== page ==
Hana Lowry has long been recognized as having the potential to be one of the brightest stars among the next generation of Australia's female footballers.

The midfielder spoke exclusively toEdge of the Crowd's Ben Gilby about her footballing journey, time with the Junior Matildas, and challenges faced at Perth Glory.

The 18-year-old Western Australian grew up in Cockburn, about twelve miles from Perth, and went to Coogee Primary. She went on to study at John Curtin College of the Arts, the state’s leading football program in secondary schools.  

Hana's father and brother played football and by the time she was seven, she too was playing the sport locally with boys. Five years later, Lowry was playing for the Western Australia state team. She became part of the state NTC program from the age of 15.

Her break-out year was 2019. Over the course of the year, Lowry went on tour with the Junior Matildas in Laos, Tonga, Vanuatu, Solomon Islands as well as Thailand for the Asian Championships. She was then awarded her first contract with Perth Glory.

Last season was the teenager’s first full campaign in the Perth starting line-up. It was a tough baptism for Lowry in an extremely young team put together very late due to uncertainty over the Western Australia border situation.

The 18-year-old saw it as a wholly positive experience.

“For me, I was really grateful to get the opportunity to have a lot of game time last season. Being a younger player in the team, it meant a lot that Alex [Epakis, head coach] had the belief in me to play a big part.

“Having that experience in the league, I feel really allowed me to grow as a player. I learnt about what I need to work on and improve.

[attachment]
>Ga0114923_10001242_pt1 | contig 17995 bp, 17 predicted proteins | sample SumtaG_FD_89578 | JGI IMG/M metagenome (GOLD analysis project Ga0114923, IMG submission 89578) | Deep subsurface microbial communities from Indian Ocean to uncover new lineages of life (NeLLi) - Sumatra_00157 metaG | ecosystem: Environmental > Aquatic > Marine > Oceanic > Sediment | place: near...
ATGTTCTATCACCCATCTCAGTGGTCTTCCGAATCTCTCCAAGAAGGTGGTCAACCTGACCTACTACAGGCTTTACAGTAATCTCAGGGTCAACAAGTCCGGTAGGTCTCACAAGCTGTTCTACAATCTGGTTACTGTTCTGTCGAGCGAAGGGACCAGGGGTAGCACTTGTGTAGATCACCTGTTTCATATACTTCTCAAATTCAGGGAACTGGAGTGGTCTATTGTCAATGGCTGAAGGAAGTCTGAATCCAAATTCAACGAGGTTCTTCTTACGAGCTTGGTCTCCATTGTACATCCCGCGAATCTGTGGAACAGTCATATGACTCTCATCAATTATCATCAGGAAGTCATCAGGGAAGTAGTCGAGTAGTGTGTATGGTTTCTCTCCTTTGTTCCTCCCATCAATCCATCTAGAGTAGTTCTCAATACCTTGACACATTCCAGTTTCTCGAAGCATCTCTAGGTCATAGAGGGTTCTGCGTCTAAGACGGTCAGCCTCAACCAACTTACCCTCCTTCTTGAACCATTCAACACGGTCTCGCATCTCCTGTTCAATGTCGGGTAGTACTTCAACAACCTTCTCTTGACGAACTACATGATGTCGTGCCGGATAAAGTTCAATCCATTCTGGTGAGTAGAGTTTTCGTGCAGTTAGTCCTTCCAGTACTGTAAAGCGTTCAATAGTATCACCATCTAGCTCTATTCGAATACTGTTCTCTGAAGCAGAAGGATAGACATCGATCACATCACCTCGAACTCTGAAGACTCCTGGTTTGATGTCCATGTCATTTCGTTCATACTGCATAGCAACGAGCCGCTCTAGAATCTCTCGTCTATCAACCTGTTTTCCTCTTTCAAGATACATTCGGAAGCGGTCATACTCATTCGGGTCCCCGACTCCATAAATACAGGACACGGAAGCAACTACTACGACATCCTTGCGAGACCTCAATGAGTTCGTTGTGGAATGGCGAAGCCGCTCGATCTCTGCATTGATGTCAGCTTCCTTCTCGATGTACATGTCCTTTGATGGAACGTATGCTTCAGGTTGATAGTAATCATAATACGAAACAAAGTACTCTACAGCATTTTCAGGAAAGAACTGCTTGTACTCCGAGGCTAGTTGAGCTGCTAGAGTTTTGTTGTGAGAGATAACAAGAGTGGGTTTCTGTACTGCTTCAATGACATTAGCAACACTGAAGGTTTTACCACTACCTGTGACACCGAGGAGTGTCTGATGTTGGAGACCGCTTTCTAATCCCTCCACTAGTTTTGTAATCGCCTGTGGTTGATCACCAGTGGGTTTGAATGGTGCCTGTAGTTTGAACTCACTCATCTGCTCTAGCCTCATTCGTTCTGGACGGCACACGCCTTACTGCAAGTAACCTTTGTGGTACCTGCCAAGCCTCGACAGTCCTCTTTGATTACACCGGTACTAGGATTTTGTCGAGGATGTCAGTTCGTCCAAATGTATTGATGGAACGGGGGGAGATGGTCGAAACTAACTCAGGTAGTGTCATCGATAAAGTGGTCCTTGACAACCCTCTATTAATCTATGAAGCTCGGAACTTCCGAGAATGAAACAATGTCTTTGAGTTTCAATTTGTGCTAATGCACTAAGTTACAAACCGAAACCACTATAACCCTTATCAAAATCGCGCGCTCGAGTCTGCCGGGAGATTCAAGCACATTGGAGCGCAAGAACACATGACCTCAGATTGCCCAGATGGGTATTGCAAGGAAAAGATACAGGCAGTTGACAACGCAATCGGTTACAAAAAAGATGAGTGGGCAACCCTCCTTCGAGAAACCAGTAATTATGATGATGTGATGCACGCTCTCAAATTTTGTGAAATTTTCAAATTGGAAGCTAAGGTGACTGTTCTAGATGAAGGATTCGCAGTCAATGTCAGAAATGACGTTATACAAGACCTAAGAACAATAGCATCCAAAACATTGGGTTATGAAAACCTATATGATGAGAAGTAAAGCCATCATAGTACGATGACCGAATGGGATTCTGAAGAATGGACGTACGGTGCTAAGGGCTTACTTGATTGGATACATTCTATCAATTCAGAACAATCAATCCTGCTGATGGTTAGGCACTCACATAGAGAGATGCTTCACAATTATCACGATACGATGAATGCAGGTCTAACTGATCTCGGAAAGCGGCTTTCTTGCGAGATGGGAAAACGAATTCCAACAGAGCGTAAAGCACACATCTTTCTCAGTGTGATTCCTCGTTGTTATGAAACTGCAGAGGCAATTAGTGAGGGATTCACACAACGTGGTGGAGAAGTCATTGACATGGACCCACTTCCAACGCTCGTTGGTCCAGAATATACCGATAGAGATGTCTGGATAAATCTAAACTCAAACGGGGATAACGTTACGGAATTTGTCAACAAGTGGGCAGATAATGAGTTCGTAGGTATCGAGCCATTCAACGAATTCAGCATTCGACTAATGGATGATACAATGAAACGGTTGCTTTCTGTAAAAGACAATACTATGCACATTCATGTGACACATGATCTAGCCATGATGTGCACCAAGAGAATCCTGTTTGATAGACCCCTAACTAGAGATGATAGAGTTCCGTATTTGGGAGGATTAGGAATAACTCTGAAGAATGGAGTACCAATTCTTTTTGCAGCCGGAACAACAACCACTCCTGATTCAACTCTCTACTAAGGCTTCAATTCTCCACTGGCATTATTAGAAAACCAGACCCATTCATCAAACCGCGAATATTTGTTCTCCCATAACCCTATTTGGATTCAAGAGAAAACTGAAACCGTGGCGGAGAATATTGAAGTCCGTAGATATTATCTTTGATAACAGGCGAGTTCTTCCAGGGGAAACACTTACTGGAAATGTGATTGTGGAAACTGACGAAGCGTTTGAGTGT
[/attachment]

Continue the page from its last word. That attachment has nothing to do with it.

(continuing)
“Obviously it was a tough season with many disruptions, but the resilience and commitment the team had to each other was something that really stood out. I think it helped me grow as a person, because although we weren’t getting the results we wanted, it taught me to not let setbacks get in the way of staying positive and looking to improve in our performances each week.”

It was an experience that Lowry feels stood her in good stead and developed her greatly as a player.

“I think the biggest thing I took from last season, was the standard of football in the league you need to compete at to win games. I was able to identify things I did well, but also things I wanted to improve on going into this season.

“Having such a difficult season in terms of results was a real motivator for me to work on these things in the off-season. Going into this season I could hopefully contribute to winning games and showing good performances.

“For me personally, I learnt a lot about myself, and how to deal with a tough season. It was difficult not getting the results that at times we arguably deserved. I learnt to take the positives away from games and made sure that I am doing everything I can to contribute to a positive environment within the team.”

Hana Lowry controls the ball under pressure against Wellington Phoenix recently. Photo: Kris Goman.

Following the W-League last year, the midfielder went to play NPL in New South Wales for Blacktown Spartans. It was the first time that Lowry had been away from home for such a long spell.

“I really enjoyed my time in NSW last year. It was a big step for me, moving away from family, but I feel I was able to become more independent, and more resilient.

“I was part of the future Matildas program, whilst also playing with Blacktown Spartans in the NPL. Staying with a host family along with Sally James from Melbourne City was great. They made me feel so welcome.

“I feel that the program really helped me improve as a footballer, as the standards and intensity at training were always extremely high. It helped me to improve on my strength, and my ability for my body to cope with a high training load.

“The standard in the NPL was also very high. Every team had lots of quality and experienced players. It was great to compete at such a high level going into this season.”

Coming back this season, with Perth Glory, the club made a conscious effort to build a strong team with depth. Lowry was one of the first players to sign a contract.

It was an exciting time for the club, and one which the 18-year-old saw the benefits of immediately due to many of the interstate arrivals being familiar to her.

“I was quite lucky in that I knew the majority of the interstate girls who came over. I played with quite a few of them in the Junior Matildas, and met a lot of them during my time in NSW.